"The urban phenomenon is universal... What is needed is a department that can focus existing disciplines on an analysis of the urban phenomenon... This would require a change in our ideas about education, for such a discipline would be based not on a body of acquired knowledge that it can dispense but on a problematic"
Henri Lefebvre, 1968/2003: 54-55
My teaching philosophy is based on the ideas that teaching and research are connected as learning activities and that theory and practice must be thoroughly integrated. I organize courses and conduct the classroom to maximize student participation in learning and discovery so that my presence as the deliverer of knowledge fades while experience takes center in students’ learning. I explore concepts through empirical contexts, with emphasis on the practical effects of urban change, planning and policy.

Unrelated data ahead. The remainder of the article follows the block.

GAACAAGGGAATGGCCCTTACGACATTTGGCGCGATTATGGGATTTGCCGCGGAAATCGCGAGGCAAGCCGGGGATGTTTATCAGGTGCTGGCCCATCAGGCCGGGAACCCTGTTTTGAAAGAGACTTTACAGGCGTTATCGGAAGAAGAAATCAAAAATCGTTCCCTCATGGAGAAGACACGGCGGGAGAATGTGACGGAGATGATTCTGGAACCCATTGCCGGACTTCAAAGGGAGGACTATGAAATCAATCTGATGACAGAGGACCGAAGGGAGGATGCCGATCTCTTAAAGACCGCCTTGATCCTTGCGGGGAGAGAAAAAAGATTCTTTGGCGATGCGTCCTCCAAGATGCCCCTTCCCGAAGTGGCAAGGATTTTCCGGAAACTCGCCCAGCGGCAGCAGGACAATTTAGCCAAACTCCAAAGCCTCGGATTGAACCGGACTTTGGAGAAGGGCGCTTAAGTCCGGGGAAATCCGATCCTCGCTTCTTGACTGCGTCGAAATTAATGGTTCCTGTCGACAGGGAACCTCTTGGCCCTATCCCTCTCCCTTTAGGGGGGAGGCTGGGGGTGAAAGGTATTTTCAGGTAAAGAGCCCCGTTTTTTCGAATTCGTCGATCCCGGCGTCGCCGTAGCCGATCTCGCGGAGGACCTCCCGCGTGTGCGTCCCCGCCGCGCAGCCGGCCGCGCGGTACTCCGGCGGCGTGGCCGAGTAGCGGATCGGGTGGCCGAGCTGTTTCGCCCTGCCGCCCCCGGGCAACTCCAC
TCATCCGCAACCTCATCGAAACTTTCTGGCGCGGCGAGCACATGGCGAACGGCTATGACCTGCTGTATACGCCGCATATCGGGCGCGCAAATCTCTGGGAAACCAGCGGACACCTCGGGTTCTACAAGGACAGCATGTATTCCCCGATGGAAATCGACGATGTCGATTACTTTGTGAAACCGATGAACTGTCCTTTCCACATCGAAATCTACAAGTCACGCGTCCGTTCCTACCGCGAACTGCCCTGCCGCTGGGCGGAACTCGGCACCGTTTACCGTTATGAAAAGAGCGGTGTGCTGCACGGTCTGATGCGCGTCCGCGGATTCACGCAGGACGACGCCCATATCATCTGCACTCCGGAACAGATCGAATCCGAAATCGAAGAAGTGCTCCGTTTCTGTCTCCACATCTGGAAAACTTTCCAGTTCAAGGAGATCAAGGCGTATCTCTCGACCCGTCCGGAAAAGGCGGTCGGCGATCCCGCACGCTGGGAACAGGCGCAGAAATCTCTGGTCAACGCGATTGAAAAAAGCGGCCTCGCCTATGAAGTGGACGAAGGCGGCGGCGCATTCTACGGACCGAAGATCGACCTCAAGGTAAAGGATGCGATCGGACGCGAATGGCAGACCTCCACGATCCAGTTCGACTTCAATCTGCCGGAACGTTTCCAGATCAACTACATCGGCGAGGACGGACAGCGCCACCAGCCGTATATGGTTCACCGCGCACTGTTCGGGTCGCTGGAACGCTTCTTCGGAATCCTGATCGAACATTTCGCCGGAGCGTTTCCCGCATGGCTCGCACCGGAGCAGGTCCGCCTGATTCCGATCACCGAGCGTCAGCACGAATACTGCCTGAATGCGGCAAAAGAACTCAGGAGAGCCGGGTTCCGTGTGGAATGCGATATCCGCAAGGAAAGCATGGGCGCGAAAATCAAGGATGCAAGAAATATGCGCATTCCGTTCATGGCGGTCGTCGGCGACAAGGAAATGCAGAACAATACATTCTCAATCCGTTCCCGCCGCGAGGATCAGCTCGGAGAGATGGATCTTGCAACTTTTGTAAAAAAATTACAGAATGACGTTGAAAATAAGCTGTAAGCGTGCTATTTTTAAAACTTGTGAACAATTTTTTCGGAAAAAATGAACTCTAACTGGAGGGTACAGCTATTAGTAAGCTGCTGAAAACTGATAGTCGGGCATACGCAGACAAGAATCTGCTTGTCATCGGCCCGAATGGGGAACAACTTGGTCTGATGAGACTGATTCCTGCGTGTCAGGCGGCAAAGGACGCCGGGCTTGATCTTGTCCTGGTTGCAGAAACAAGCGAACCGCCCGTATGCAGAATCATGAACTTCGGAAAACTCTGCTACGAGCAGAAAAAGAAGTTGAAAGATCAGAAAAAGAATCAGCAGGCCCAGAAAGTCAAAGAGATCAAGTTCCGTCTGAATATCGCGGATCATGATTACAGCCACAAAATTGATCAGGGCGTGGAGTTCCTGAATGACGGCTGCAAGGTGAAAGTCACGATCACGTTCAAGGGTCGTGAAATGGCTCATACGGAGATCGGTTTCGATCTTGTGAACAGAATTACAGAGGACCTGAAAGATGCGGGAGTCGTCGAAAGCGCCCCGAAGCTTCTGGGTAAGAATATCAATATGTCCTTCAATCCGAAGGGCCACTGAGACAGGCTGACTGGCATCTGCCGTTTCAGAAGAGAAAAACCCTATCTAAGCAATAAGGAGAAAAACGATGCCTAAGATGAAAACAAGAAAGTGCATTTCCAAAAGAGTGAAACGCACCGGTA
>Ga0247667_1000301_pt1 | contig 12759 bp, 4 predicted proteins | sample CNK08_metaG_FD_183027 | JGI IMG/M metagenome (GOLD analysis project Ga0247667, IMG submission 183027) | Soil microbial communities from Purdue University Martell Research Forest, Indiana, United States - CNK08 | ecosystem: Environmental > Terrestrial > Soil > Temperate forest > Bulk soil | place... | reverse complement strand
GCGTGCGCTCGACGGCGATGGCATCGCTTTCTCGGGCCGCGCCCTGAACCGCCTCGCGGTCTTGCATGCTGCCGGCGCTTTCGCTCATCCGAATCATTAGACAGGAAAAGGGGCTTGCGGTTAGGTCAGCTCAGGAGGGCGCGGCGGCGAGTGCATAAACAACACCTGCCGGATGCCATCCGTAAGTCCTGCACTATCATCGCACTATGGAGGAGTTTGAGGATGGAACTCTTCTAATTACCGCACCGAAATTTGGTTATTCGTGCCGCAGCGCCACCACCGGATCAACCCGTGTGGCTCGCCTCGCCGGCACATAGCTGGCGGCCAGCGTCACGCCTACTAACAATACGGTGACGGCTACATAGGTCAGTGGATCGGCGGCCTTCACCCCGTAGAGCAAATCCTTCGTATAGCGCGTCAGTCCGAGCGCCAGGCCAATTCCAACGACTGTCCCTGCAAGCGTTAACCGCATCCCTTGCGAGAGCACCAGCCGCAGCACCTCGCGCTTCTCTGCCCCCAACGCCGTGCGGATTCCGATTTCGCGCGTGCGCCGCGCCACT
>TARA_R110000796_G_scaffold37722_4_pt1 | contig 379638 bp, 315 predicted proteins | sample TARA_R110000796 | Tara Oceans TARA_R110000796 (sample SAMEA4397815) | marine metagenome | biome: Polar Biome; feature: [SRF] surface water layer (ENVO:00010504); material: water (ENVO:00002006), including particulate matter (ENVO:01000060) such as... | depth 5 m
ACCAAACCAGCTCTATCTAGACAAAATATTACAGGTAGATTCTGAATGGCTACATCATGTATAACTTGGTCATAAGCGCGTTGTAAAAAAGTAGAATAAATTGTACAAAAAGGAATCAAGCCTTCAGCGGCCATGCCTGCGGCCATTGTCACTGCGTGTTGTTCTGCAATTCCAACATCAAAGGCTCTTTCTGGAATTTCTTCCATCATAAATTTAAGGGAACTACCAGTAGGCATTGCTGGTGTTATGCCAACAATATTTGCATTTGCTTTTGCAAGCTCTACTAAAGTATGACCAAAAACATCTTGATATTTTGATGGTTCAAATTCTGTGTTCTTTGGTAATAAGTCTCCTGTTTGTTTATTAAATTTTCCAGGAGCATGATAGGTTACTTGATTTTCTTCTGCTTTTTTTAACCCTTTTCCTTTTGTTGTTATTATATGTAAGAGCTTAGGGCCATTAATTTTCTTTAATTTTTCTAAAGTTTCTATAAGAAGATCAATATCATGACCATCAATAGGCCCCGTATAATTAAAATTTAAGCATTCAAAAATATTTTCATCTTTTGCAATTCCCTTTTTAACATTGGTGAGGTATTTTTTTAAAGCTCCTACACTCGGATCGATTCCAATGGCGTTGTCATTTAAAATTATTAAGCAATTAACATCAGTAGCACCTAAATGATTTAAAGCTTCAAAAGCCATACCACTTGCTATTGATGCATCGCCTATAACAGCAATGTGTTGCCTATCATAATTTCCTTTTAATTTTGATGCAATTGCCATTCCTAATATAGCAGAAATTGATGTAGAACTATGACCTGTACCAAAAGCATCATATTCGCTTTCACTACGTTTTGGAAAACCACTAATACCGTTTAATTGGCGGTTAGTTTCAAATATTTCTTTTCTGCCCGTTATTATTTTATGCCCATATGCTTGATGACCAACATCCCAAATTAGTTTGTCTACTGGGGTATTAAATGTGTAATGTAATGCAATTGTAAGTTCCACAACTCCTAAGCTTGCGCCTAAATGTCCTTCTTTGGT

In order for future scholars and practioners to know how to act, they must understand real-world problems and transformations in historical and geographical context. Moreover, this approach helps students understand the origins of policies and how problems have become recognized as such, and rendered open to certain solutions rather than others. Through using media, guiding questions, and classroom discussion, students make historically- and contextually-based assessments about what has been defined as policy “success” and “failure”, often upending accepted wisdom about policy problem formation.